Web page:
What a study in contrasts!

Most parents truly want the best for their children. The trouble is in discerning what that means. If we look at the culture around us, we may think “the best” means “giving our children all the advantages we can” by filling their lives with music lessons, sports, clubs, academic programs, and on and on. Even Christian parents fall into this trap. But we need to stop and step back. Just what is it we want for our children? Academic success? Admittance to top universities (with large scholarships of course)? Financial security? Or do we desire to have children who love the Lord their God with all their hearts, souls, minds and strength? Who love their neighbors as themselves? Who love and respect their parents, and consider their siblings as their best friends?

I’m not trying to make blanket statements. Every family has to consider their place in building God’s kingdom. The hand can not say to the foot, I have no need of you. We will take different places in His kingdom, and we will do different things. But we cannot sacrifice the gift God has given us of raising our children by “outsourcing” that to anyone.



Deuteronomy 6:4-7 "Hear, O Israel! The LORD is our God, the LORD is one! You shall love the LORD your God with all your heart and with all your soul and with all your might. These words, which I am commanding you today, shall be on your heart. You shall teach them diligently to your sons and shall talk of them when you sit in your house and when you walk by the way and when you lie down.”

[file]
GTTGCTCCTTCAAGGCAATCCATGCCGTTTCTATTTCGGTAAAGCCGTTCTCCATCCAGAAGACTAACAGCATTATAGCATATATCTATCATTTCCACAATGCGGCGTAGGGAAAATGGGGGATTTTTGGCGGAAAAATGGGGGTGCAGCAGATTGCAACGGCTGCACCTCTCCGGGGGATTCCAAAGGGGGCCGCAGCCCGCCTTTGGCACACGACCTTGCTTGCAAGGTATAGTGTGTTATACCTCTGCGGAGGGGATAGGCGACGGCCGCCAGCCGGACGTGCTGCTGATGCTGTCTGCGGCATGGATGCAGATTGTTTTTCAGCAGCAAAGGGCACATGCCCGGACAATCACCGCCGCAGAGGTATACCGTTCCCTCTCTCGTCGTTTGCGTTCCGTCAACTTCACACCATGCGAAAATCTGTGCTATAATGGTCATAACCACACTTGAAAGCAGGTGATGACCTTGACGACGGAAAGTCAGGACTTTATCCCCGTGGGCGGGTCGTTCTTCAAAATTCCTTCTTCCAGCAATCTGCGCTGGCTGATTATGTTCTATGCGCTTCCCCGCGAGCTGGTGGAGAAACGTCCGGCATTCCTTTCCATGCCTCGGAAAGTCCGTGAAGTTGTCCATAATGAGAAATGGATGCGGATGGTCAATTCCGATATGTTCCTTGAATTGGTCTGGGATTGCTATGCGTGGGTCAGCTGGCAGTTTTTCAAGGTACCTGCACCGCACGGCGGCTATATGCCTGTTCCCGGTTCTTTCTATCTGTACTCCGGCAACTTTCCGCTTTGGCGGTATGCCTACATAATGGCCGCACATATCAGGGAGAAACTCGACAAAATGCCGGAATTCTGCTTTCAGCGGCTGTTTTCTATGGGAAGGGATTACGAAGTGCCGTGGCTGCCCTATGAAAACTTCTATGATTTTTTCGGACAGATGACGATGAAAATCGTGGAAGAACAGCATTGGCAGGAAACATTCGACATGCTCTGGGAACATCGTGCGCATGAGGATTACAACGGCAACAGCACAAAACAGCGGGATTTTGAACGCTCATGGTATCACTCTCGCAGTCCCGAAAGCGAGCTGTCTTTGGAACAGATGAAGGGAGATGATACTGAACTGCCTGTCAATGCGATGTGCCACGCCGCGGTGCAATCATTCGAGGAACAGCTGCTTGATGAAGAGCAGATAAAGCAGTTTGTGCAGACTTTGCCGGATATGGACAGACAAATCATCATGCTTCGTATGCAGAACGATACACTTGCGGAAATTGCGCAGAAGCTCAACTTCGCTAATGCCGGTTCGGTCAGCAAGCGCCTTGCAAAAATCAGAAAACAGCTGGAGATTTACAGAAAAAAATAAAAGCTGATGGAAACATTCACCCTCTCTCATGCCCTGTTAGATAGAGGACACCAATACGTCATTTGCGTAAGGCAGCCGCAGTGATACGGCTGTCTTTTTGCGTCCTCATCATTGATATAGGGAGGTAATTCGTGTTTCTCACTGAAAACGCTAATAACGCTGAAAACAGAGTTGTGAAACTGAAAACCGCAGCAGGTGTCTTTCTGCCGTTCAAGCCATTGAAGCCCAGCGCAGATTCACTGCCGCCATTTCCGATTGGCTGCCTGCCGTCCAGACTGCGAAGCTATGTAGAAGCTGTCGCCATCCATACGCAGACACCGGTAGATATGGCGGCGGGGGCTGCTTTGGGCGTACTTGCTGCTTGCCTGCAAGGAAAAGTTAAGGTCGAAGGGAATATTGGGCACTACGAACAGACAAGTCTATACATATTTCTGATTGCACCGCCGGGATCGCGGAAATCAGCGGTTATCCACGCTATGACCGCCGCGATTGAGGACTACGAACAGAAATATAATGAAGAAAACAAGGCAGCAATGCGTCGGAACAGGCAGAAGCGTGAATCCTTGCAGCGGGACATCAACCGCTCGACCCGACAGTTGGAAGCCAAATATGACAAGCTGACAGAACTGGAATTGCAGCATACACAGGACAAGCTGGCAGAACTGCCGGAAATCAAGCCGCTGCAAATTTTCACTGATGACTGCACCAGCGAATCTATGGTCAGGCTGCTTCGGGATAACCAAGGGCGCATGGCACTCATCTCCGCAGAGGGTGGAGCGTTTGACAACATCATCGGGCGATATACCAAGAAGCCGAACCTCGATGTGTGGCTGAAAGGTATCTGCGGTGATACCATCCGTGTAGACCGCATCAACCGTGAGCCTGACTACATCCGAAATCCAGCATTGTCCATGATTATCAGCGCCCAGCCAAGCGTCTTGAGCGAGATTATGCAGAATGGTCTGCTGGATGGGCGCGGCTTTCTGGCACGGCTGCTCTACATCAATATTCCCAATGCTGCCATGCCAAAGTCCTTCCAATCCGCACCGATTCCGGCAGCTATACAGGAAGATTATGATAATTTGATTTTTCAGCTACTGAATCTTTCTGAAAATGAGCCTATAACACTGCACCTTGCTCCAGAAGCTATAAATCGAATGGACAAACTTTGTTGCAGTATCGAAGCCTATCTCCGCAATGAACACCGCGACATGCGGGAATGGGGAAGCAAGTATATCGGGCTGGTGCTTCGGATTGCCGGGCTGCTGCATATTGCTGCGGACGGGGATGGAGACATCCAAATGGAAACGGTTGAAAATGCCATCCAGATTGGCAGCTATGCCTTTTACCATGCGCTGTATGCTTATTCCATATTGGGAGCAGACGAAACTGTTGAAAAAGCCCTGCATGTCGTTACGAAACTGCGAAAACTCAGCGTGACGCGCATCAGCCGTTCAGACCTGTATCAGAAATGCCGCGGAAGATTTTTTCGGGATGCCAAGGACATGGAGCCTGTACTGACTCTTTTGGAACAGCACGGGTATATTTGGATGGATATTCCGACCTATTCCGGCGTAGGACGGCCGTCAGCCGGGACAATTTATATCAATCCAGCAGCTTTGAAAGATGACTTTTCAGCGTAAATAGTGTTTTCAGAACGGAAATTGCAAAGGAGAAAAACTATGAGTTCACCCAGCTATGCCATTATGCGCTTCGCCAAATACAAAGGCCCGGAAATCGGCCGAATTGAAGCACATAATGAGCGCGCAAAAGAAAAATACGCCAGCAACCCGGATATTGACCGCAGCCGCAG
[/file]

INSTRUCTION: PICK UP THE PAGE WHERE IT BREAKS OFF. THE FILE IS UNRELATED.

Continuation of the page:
Comments

Neeko said…
Great post, Anne. You've driven the long thing metal thing through the beef and vegetables (you know, shishkabob) when questioning what "the best" is for our children (although I have none). This seems to be a constant mistake not only in choosing for our children, but also in choosing for ourselves. We think we know what is best for us. But like children who would sooner eat ice cream for breakfast than solid food, we are often mistaken.

We could constipate our minds, reading study after study about what is best for our children. And study after study seems to change our culture's mind, like a giggling excitement over fashion (Chesterton). But when we simply do what God commands in Scripture, and do for our children what God commands in Scripture, the endless deliberation ceases and fruit is borne. I guess that's what Jesus meant when He said, "Seek first the kingdom of God and His righteousness and all these things will be added unto you." The obedience comes first and the understanding second, I suppose.

Oh, and the reason for my very strange figures of speech is that Becca is watching over my shoulder and catching me when I use any cliche .... so I had to make up my own.
Rebecca Nugent said…
Anne, you really should write a book.
Lucas Weeks said…
Why would she write a book when she could raise a family? *smile*